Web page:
«By RUTH M. “SUNNI” WITMER A DISSERTATION PRESENTED TO THE GRADUATE SCHOOL OF THE UNIVERSITY OF FLORIDA IN PARTIAL FULFILLMENT OF THE REQUIREMENTS ...»
CUBAN CHARANGA: CLASS, POPULAR MUSIC AND THE CREATION OF
RUTH M. “SUNNI” WITMER
A DISSERTATION PRESENTED TO THE GRADUATE SCHOOL
OF THE UNIVERSITY OF FLORIDA IN PARTIAL FULFILLMENT
OF THE REQUIREMENTS FOR THE DEGREE OF
DOCTOR OF PHILOSOPHY
UNIVERSITY OF FLORIDA© 2011 Ruth M. “Sunni” Witmer For my parents, E. Earl and Dora M. Witmer y mis abuelos, Manuel y María Margarita García
In addition, I would like to thank the following scholars for their efforts in assisting me with my research: Richard Phillips and Paul Losch from the University of Florida’s Latin American Collection, Robena Cornwell and Michelle Wilbanks from the University of Florida’s Music Library, Lesbia Orta Varona from the University of Miami’s Cuban Heritage Collection, and Veronica González from Florida International University’s Cristóbal Diáz Ayala Collection. Assistance in digitizing recordings and collaboration in transcribing was provided by Rollins College students Peter MacColeman and Theodore Henderson. Peter digitally remastered three recordings in this dissertation from 78rpm original recordings and Theodore’s tremendous skills and assistance in transcribing and music editing made the deeper level of detail in the musical transcriptions possible. My research benefited greatly from my collaborations with these scholars.
My colleagues in Cuba were also invaluable to my research. In addition to the numerous individuals who gave of their time and talents to assist me, it was Cuban music scholars Martha Esquinazi Pérez and Enrique Zayas Bringas who at all times sought to teach me as much as they could about Cuban music. They took me into their homes, they became my dear friends, and I consider them part of my family. I would also like to thank Cuban charanga flute player, Rene Lorente and his wife Rosamaría Lorente, for all they have done to teach me about the charanga tradition. Theyhave been tireless in answering my questions and have allowed me to learn about charanga from one of its greatest flute masters.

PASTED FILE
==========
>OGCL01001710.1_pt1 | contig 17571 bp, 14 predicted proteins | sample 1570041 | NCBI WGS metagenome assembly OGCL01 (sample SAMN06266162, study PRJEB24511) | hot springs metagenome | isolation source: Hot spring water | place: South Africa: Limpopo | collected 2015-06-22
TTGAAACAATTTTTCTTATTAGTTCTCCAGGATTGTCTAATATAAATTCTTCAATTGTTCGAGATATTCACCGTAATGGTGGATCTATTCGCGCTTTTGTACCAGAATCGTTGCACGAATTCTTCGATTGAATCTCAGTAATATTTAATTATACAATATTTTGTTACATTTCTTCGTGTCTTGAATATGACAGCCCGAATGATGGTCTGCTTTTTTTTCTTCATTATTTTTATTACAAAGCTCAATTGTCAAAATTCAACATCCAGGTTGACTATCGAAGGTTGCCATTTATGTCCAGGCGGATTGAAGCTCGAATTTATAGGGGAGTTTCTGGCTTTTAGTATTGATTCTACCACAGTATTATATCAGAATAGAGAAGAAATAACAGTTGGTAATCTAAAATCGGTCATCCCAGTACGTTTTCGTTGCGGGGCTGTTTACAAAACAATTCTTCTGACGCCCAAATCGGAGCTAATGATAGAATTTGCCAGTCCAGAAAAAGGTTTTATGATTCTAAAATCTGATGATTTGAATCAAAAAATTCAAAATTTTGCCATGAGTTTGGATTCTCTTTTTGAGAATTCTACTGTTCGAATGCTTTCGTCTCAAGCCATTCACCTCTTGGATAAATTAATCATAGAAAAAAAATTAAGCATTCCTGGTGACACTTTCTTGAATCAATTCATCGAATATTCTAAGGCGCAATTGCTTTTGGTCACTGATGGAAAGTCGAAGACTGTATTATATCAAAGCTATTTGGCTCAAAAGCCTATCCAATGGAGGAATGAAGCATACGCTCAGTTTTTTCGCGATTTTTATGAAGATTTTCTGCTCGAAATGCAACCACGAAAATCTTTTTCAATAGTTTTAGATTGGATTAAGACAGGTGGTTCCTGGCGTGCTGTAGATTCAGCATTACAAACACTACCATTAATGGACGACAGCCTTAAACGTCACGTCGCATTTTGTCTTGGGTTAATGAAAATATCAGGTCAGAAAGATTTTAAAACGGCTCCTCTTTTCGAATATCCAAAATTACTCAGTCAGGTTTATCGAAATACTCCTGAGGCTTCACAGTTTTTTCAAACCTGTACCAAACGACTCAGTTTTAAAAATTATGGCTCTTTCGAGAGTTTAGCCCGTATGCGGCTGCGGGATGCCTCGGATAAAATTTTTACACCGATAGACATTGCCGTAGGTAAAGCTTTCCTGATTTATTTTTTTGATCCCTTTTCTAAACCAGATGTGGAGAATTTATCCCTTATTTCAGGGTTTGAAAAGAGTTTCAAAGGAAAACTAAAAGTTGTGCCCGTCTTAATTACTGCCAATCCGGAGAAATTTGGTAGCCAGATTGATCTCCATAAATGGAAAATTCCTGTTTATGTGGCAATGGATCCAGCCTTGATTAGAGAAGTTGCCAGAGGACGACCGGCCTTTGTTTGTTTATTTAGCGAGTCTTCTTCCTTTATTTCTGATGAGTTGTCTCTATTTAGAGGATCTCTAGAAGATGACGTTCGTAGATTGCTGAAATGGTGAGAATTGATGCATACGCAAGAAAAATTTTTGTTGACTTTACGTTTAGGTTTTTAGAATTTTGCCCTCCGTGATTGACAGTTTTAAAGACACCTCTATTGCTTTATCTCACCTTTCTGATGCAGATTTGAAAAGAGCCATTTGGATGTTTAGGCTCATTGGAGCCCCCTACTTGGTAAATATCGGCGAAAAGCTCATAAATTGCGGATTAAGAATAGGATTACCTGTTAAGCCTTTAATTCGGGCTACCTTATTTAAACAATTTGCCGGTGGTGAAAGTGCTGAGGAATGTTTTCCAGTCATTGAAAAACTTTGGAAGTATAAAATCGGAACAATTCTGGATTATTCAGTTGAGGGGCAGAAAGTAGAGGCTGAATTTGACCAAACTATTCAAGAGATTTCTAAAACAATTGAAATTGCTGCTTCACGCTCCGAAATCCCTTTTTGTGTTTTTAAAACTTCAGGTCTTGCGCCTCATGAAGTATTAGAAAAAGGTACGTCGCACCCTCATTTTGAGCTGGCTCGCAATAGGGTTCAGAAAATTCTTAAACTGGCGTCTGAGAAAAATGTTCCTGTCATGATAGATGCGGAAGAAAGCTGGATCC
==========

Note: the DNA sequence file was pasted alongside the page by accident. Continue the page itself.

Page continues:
Often, the most difficult aspects of fieldwork and archival research are just having a place to rest one’s head and finding a good meal to eat. While I worked in Miami, Marcela De Faria Casaubon and Joaquin Casaubon graciously allowed me to stay in their home and Marcela’s parents, João and Aurea De Faria, made sure we had plenty of good Brazilian food to eat. I am very grateful for their generosity and hospitality.
I especially would like to thank all my dear friends who never let me lose sight of my goal. They made me laugh, held my hand, gave me hugs, and always let me know they were there for me. In particular, I would like to thank Laura Robertson and George Trucano for their many years of treasured friendship. Above all, I give thanks every day for my friendship with Kristen and Dan Stoner. Their thoughtfulness, charity, and love have been the trusted rock upon which I have stood all these years.
My most sincere appreciation goes to my family for their unwavering trust, their constant support, and their love. I am blessed to have such a close and loving family and I am eternally grateful to have all of them in my life. And to Nicholé, I give my deepest love and gratitude.
LIST OF TABLES